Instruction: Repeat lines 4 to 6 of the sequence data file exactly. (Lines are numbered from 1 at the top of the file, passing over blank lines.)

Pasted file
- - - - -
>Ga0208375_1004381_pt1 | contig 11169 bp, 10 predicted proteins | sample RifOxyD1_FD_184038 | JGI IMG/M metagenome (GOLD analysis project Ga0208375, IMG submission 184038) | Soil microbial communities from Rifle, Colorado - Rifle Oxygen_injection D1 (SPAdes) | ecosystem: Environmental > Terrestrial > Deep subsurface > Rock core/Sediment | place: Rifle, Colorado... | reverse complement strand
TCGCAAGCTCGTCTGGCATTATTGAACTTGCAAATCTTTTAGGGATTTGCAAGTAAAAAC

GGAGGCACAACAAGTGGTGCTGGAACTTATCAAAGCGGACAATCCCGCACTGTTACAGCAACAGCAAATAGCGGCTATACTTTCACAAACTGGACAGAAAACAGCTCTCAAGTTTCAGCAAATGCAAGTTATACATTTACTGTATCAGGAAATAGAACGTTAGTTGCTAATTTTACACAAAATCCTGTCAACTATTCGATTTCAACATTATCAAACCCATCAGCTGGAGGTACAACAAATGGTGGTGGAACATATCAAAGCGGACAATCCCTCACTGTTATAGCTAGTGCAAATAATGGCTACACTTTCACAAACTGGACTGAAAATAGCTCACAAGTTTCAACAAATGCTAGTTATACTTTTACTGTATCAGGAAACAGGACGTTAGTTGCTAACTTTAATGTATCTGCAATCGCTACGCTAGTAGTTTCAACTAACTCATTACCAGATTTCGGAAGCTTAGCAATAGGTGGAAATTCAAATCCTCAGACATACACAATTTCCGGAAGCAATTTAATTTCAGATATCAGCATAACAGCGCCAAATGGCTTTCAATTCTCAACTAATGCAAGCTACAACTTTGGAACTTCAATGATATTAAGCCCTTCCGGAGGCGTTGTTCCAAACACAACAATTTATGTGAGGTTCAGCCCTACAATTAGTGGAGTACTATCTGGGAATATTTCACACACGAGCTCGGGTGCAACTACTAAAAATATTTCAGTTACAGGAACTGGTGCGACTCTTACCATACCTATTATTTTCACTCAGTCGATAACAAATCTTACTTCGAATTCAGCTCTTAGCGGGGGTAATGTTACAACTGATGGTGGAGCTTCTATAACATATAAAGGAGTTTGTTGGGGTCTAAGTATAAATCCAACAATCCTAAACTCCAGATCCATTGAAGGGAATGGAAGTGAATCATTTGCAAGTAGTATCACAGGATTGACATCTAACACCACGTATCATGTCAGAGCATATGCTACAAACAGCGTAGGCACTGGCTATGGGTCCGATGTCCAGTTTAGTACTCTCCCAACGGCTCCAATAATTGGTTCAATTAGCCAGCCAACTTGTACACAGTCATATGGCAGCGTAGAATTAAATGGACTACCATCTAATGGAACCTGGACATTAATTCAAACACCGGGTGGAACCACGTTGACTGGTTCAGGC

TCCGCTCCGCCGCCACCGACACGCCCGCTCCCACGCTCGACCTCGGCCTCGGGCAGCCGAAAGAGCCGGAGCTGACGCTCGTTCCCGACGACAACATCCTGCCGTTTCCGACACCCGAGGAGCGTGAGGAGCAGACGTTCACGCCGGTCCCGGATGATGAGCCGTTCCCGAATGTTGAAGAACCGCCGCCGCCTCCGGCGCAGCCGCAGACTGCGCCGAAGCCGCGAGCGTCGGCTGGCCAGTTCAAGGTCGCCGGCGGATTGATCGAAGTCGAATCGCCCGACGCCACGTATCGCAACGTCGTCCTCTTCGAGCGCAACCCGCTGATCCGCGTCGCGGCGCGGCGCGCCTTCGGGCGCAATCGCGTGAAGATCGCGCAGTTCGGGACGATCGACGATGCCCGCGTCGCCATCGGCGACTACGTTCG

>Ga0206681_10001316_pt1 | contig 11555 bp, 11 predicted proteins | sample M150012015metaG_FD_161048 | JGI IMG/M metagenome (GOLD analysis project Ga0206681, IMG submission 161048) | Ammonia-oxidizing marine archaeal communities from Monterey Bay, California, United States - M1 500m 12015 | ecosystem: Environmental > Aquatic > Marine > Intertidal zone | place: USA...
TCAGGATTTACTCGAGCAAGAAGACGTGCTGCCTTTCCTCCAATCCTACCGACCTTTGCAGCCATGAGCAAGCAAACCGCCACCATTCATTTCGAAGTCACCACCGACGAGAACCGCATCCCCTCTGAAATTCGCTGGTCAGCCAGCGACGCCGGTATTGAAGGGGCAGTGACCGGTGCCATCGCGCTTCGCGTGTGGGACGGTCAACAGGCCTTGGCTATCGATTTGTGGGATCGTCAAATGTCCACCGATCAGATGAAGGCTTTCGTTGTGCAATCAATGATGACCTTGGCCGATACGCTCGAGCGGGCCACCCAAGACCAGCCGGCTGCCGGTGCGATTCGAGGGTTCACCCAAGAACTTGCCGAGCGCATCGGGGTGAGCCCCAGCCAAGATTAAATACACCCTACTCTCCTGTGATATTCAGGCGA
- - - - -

TCCGCTCCGCCGCCACCGACACGCCCGCTCCCACGCTCGACCTCGGCCTCGGGCAGCCGAAAGAGCCGGAGCTGACGCTCGTTCCCGACGACAACATCCTGCCGTTTCCGACACCCGAGGAGCGTGAGGAGCAGACGTTCACGCCGGTCCCGGATGATGAGCCGTTCCCGAATGTTGAAGAACCGCCGCCGCCTCCGGCGCAGCCGCAGACTGCGCCGAAGCCGCGAGCGTCGGCTGGCCAGTTCAAGGTCGCCGGCGGATTGATCGAAGTCGAATCGCCCGACGCCACGTATCGCAACGTCGTCCTCTTCGAGCGCAACCCGCTGATCCGCGTCGCGGCGCGGCGCGCCTTCGGGCGCAATCGCGTGAAGATCGCGCAGTTCGGGACGATCGACGATGCCCGCGTCGCCATCGGCGACTACGTTCG

>Ga0206681_10001316_pt1 | contig 11555 bp, 11 predicted proteins | sample M150012015metaG_FD_161048 | JGI IMG/M metagenome (GOLD analysis project Ga0206681, IMG submission 161048) | Ammonia-oxidizing marine archaeal communities from Monterey Bay, California, United States - M1 500m 12015 | ecosystem: Environmental > Aquatic > Marine > Intertidal zone | place: USA...
TCAGGATTTACTCGAGCAAGAAGACGTGCTGCCTTTCCTCCAATCCTACCGACCTTTGCAGCCATGAGCAAGCAAACCGCCACCATTCATTTCGAAGTCACCACCGACGAGAACCGCATCCCCTCTGAAATTCGCTGGTCAGCCAGCGACGCCGGTATTGAAGGGGCAGTGACCGGTGCCATCGCGCTTCGCGTGTGGGACGGTCAACAGGCCTTGGCTATCGATTTGTGGGATCGTCAAATGTCCACCGATCAGATGAAGGCTTTCGTTGTGCAATCAATGATGACCTTGGCCGATACGCTCGAGCGGGCCACCCAAGACCAGCCGGCTGCCGGTGCGATTCGAGGGTTCACCCAAGAACTTGCCGAGCGCATCGGGGTGAGCCCCAGCCAAGATTAAATACACCCTACTCTCCTGTGATATTCAGGCGA